What causes an increase in dropped calls during the summer?
Human behaviors and physical processes are often seasonal – and that includes the performance of mobile communications networks. Simone Vincenzi outlines his team’s investigation into why Dropped Call Rates (DCR) vary over time and space, and why they drop more over the summer months.
Most human behaviors and physical processes are influenced or driven by changes in weather, climate, time of the year or time of the week. Office buildings are busier during the weekdays than during the weekends, and people tend to spend more time outside and drive their vehicles more in the summer than in the winter.
Similar dynamics affect the performance of mobile communication networks: Radio Access Network’s Key Performance Indicators (KPIs) vary between weekdays and weekends, and over the seasons and years. For instance, both the number and rate of calls that “drop”— that is, calls that are terminated without any of the parties intentionally interrupting the call— tend to increase in the spring, reach a maximum in the summer, and decrease in late summer or early autumn (Fig. 1). The Dropped Call Rate (DCR, the percentage or proportion of calls that drop), which telecom operators use as one of the critical measures of the quality of the service they provide to customers, also tends to be lower during the weekend and during certain holidays, such as the Christmas holidays.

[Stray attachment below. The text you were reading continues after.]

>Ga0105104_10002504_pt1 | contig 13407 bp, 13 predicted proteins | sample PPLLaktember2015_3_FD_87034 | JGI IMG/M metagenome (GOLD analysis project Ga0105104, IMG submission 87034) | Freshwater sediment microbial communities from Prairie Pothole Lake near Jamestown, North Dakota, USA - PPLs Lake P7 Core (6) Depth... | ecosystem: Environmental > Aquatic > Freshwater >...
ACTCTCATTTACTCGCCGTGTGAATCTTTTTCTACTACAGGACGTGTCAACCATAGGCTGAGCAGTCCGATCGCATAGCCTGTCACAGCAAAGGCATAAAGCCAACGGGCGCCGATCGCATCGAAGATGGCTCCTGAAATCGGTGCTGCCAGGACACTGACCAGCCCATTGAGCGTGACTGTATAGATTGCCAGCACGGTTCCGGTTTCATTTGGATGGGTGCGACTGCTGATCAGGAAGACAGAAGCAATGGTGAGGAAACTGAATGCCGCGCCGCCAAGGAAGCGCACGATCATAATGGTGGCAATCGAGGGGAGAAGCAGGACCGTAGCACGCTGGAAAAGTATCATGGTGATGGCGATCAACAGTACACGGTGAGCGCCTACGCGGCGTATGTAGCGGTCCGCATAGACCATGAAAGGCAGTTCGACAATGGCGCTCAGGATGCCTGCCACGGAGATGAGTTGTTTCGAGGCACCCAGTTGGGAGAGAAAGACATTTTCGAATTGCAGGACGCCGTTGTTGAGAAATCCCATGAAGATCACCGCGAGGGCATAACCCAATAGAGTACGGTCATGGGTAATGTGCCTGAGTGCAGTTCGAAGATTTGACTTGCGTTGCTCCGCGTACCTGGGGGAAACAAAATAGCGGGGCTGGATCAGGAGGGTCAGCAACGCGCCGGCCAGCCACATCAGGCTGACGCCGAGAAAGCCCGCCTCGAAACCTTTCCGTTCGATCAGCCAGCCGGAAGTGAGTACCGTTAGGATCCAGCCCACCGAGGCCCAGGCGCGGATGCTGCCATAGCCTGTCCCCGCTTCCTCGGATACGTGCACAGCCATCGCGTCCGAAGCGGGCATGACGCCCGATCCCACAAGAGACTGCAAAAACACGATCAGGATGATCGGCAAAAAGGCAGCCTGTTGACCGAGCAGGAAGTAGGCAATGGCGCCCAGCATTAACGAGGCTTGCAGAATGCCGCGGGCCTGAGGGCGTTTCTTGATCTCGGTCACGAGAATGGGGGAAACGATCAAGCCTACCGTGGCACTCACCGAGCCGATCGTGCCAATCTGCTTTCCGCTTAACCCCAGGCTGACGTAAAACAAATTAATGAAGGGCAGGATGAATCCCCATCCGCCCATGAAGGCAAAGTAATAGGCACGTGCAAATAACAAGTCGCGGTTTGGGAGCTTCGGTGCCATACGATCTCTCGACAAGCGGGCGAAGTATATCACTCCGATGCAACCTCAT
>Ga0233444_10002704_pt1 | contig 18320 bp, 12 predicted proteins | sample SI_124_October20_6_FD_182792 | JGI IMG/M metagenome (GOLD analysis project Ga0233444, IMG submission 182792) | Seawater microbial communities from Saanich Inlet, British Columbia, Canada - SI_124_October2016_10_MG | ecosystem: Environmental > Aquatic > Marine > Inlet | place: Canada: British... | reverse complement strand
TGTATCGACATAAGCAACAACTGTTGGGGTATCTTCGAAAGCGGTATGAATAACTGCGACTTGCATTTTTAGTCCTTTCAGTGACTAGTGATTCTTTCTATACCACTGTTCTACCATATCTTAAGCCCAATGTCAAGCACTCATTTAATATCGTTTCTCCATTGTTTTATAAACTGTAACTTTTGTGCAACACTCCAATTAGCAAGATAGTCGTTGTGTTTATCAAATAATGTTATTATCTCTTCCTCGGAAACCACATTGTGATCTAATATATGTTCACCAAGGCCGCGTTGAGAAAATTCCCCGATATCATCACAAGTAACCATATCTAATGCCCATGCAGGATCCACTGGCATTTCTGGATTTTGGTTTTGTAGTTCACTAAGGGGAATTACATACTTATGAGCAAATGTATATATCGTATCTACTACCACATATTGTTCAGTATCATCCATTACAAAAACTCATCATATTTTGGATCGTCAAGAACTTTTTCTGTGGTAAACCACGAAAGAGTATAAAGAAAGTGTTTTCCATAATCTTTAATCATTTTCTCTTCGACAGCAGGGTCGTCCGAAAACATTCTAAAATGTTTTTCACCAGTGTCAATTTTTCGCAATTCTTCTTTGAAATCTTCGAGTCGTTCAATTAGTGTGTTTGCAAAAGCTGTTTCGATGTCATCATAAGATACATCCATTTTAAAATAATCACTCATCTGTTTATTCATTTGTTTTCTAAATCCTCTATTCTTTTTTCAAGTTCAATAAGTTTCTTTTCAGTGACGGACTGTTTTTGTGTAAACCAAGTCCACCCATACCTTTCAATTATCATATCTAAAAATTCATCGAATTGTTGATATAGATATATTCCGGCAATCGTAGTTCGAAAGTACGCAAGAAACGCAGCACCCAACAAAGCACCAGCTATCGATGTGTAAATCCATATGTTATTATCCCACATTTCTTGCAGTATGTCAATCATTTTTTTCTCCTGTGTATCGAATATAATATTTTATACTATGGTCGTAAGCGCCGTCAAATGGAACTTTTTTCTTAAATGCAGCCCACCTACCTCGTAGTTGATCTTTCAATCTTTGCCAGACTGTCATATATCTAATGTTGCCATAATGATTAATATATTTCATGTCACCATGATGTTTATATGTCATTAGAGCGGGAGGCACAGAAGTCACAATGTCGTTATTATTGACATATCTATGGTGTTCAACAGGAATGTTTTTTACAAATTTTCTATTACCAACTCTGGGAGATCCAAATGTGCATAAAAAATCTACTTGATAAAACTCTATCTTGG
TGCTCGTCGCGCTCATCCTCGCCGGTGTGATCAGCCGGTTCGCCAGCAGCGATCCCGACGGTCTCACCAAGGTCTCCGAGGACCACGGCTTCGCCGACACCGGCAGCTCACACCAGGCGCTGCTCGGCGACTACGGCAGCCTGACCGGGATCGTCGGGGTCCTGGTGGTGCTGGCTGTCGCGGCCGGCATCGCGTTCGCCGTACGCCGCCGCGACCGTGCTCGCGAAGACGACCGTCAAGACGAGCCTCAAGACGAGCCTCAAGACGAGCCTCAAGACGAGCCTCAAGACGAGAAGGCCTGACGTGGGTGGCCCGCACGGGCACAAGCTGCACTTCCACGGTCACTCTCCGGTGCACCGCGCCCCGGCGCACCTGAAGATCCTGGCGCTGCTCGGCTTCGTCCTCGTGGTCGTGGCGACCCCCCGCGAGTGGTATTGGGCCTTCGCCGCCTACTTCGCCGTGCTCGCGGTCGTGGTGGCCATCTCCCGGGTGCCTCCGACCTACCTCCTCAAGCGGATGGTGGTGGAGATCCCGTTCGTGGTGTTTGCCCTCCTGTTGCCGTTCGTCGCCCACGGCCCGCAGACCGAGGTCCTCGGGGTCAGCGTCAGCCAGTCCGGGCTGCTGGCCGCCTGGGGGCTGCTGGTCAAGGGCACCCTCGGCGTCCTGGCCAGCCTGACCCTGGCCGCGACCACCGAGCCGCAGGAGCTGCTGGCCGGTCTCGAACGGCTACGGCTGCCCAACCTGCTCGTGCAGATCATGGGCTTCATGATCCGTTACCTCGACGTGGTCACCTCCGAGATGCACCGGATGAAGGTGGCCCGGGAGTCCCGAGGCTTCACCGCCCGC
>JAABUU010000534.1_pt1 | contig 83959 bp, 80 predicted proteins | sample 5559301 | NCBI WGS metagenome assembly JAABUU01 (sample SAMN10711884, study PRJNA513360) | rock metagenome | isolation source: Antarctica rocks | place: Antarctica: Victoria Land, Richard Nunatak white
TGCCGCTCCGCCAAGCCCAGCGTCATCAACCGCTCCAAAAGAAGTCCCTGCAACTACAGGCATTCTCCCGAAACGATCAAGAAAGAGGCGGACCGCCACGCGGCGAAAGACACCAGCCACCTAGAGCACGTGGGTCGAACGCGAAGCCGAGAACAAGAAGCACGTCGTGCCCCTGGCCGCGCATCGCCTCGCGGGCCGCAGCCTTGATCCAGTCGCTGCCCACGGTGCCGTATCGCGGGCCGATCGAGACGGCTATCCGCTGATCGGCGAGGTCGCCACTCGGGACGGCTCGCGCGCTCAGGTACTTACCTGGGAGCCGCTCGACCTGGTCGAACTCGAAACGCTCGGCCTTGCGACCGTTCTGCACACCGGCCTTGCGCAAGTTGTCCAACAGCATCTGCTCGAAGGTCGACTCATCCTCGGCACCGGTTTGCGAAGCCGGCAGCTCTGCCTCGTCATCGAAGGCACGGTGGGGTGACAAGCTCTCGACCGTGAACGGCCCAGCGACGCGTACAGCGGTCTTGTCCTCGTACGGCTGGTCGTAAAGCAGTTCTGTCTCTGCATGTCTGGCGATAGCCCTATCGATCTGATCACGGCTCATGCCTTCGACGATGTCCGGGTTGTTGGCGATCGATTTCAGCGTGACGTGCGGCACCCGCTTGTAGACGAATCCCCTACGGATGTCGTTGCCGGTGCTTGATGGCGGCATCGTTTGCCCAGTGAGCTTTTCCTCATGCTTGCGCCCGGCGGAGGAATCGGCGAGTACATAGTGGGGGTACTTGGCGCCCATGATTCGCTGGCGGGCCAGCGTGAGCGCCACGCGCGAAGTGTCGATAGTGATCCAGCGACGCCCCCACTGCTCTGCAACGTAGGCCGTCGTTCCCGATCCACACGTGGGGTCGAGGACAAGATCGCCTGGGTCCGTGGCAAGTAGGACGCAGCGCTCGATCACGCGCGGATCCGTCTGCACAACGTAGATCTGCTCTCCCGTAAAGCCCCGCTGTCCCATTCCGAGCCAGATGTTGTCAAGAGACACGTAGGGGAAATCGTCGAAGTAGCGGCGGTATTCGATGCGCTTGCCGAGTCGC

Telecom operators keep track of DCR, both overall and in specific regions (say, the North-Eastern United States), markets (New York City, for example), or districts and neighborhoods. Since telecom operators want to maximize both customers satisfaction and revenue, proper design, maintenance, and operation of mobile communication networks involve keeping both DCR and operator expenses as small as possible.
My team in Ericsson’s Global Artificial Intelligence Accelerator (GAIA) worked on identifying the determinants of DCR variation in a mobile communication network across time and locations, and then proposed solutions to “flatten” the time series over seasons and years. This “flattening”, that is no increase in DCR during the warmer months, may be achieved by changing the configuration parameters of cells or different network configurations for the most problematic locations (this latter point will be subject of future posts). My team worked on this problem with one of Ericsson’s key customers and partner operators, and in collaboration with the Ericsson Network Design Optimization team.